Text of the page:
By James Hibberd
Updated November 20, 2012 at 02:12 PM EST
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Robot Combat League

type
  • TV Show

Ready for the next generation of robot combat? Syfy has greenlit and shot the first season of a new show where eight-foot-tall state-of-the-art humanoid robots will rock ’em and sock ’em in a boxing cage until one is defeated.

The future-shock new series is called Robot Combat League and the project has been kept under wraps until today. The action resembles a real-life version of last year’s hit movie Real Steel, with large menacing robots pounding away at each other in a satisfying shower of sparks and gushing hydraulic fluid. And just like in the film, the ‘bots will be controlled by shadow-boxing operators whose movements are translated into metal-on-metal punches. WWE wrestler, author and Dancing With the Stars veteran Chris Jericho will host.

Though Real Steal is the most obvious recent reference, Robot Combat League has cable network forebears like BBC’s Robot Wars (1998) and Comedy Central’s Battle Bots (2000). But older shows featured small, squat robots rolling across the ground and attacking each other, like evil Roombas. “It has always been our desire — and it’s really come around perennially — to update and do Battle Bots for the new century,” says Syfy president Mark Stern. “Can we do Real Steel? Are we at a place where you can do real bipedal robots? Every time we tried to to do it, [the project] was stymied by the technology.”

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Here’s how this show got started: Last year, veteran reality producer Craig Plestis teamed with robotics expert Mark Setrakian to pitch Robot Combat League to Syfy. Setrakian’s resume includes developing life-saving robotic systems and creature effects, animatronics and control technology for such films like Men In Black, The Grinch and Hellboy. One early test featured a robot attacking a Volkswagen Beetle that was hung in the air. “The robot was hitting it, it was tearing the mirrors off and breaking the windows,” Stern says. “At every step we got closer and closer.”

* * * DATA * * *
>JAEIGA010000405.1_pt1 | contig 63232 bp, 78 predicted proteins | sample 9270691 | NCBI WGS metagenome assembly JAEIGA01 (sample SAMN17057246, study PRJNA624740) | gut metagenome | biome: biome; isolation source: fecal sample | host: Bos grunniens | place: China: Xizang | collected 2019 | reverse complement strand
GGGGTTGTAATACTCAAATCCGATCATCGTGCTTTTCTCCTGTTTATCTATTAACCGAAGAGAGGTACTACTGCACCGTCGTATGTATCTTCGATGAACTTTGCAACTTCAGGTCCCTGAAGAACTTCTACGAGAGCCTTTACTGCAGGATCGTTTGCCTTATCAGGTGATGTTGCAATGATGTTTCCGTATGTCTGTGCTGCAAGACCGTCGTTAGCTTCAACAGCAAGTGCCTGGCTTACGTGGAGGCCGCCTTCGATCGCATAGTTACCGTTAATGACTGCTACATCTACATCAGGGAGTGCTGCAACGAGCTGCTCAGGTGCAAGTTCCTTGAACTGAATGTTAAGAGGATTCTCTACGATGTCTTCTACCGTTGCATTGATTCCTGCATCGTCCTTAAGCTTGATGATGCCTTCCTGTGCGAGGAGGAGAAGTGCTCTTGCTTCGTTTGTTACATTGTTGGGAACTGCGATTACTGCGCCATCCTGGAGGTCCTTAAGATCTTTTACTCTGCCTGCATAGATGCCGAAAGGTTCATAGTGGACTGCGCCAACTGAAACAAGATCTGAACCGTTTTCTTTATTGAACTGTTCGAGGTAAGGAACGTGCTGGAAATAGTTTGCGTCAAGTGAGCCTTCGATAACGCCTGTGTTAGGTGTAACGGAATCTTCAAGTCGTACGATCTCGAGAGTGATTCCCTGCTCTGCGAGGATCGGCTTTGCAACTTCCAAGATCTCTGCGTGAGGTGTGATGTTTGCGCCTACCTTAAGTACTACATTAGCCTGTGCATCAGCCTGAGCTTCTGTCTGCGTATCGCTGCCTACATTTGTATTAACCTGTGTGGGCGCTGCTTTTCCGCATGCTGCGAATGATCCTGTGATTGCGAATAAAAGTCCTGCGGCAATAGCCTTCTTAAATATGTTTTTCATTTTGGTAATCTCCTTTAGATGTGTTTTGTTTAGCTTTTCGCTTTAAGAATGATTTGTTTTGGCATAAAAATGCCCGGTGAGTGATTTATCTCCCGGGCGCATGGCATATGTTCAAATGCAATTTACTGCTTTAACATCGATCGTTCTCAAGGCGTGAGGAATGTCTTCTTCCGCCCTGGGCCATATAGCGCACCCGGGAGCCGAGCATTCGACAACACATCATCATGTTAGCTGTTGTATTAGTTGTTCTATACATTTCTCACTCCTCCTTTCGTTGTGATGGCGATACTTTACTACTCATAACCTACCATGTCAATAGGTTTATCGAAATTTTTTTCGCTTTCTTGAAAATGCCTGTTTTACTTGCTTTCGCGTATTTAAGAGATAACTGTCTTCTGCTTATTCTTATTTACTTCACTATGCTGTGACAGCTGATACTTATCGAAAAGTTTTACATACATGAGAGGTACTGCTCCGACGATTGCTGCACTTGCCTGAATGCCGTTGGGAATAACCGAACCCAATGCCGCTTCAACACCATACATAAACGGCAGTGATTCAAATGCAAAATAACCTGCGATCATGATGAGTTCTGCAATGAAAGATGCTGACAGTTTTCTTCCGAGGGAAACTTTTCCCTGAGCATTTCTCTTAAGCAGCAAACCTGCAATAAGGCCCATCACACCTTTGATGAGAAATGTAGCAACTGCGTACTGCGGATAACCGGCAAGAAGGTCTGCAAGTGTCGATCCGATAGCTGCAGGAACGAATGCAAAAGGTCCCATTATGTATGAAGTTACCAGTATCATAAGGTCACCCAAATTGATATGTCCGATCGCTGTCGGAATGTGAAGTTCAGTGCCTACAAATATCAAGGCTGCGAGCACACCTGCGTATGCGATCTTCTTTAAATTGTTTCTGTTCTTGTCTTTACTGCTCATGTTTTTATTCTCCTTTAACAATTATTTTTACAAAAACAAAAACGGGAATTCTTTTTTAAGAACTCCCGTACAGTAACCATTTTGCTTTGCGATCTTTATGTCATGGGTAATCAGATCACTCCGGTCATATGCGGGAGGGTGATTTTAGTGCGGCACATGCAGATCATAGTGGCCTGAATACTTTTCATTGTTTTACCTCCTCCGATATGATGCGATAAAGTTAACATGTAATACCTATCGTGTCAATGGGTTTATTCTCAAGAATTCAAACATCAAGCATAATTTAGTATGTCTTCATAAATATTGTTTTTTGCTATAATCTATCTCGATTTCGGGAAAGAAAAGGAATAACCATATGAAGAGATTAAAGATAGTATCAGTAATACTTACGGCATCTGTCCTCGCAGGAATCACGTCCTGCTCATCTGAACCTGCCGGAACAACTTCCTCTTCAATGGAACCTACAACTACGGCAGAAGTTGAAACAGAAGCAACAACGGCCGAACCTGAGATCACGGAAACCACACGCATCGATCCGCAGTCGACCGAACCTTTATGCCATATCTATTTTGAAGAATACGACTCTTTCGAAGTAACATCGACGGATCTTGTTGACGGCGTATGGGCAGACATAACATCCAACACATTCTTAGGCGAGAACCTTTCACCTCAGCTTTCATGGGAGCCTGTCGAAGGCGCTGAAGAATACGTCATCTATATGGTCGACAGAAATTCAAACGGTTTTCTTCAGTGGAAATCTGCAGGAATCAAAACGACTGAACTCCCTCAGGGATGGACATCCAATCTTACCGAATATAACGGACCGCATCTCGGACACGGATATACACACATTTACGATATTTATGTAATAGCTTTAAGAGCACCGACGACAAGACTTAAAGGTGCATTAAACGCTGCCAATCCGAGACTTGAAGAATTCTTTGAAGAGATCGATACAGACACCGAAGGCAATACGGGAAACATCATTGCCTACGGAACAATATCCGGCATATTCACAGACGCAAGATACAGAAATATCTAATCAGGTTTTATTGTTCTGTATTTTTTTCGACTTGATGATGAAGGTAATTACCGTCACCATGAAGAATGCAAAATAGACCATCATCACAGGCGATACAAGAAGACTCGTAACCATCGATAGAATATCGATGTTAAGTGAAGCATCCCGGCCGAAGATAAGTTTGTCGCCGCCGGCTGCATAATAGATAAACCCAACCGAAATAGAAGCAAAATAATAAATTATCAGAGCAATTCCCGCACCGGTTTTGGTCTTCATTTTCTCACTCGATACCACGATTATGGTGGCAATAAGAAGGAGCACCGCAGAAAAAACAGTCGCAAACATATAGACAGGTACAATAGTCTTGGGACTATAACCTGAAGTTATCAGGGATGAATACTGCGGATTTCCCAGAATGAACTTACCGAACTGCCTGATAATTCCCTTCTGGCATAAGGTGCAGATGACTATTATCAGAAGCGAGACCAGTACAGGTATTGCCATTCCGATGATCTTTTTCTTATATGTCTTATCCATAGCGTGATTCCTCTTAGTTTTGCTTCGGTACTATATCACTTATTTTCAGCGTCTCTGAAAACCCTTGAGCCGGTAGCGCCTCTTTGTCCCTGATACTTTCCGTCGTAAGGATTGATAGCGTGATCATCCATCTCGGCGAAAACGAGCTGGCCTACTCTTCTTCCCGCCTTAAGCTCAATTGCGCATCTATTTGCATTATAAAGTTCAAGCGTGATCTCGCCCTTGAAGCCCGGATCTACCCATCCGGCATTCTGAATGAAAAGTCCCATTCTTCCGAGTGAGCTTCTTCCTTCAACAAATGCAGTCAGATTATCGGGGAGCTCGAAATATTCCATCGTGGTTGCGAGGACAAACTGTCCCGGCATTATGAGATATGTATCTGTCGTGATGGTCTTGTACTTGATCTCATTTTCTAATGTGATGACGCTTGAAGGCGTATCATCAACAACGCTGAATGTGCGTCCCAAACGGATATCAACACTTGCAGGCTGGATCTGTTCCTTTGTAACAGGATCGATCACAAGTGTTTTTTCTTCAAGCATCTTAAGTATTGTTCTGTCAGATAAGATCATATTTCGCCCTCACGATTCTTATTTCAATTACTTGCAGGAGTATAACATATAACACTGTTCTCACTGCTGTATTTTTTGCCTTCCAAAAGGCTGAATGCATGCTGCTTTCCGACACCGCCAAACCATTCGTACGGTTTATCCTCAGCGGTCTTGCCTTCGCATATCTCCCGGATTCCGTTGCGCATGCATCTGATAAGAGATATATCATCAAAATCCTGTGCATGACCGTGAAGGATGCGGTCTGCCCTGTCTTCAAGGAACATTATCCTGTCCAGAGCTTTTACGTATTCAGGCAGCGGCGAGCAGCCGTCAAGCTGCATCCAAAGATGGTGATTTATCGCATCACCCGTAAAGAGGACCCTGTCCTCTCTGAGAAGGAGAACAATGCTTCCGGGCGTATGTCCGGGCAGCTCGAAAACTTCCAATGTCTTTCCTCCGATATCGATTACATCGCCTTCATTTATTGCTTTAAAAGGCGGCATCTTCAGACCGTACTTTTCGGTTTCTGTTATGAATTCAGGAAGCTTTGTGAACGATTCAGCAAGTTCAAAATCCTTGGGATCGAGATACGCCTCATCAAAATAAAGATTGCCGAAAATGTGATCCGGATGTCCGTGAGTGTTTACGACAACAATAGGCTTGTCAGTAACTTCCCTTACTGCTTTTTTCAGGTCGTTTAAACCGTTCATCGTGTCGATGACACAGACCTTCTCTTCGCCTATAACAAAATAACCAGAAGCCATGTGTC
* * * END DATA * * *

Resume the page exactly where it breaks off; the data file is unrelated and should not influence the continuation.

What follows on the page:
Syfy won’t reveal how much the 1,000-pound robots cost (“a lot,” Stern says) and there is one obvious design differential that keeps the bots from Reel Steel-like autonomy — a stabilizing bar that prevents the top-heavy machines from toppling over during fighting and help controls their movement across the ring. Stern hopes that “version 2.0” of Robot Combat League can ditch the bar.

Still, from what we’ve seen from a presentation reel on the show, Robot Combat League (which debuts Feb. 26) delivers what’s promised — robots pounding on each other. “Up until we actually saw them in the ring fighting, we didn’t think it would work,” Stern says. “Setrakian created a robotics system that can mimic a human’s actions and movements. We’ve had robots decapitated, we’ve had robots cut in half. It was truly spectacular.”

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Robot Combat League will have 12 teams. Each consists of a fighter (dubbed a “robo-jockey”) and a robotics engineer (a “robo-tech”). The fighters and techs are from various backgrounds, such as a race car driver, an Olympic athlete, a National Guard helicopter pilot. One of the robo-jocks, for example, is MMA fighter Amanda Lucas (Star Wars visionary George Lucas’ daughter). Each team is paired with its own unique robot, all designed by Setrakian, that will have unique strengths and vulnerabilities. And, of course, the robots will have a colorful names, such as “Steampunk” and “Sgt. Smash.” (If there’s a second season, I hope Lucas gets to control a giant gold robot named C-3POW).

Fights consist of three rounds, with the winning team advancing to the next competition. The winning team claims a $100,000 prize. Jericho will set up each fight and provide play-by-play commentary. “They are complete boxing matches,” Stern says. “If a robot is disabled, the team has 20 minutes to get it functional again and back in the ring.”

The project might eventually have some competition. Discovery Channel earlier this year announced it’s developing a next-generation robot combat show called Robogeddon, produced by heavy hitters James Cameron and Mark Burnett. Robot Combat League is ready to go, however, having just wrapped production on its first season last week.

Now look at this next bot, photo below. Cylon Ver. 1.0? Skynet, the beta test? Either way, I, for one, welcome our new robot overlords.

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Robot Combat League

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  • TV Show
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  • In Season

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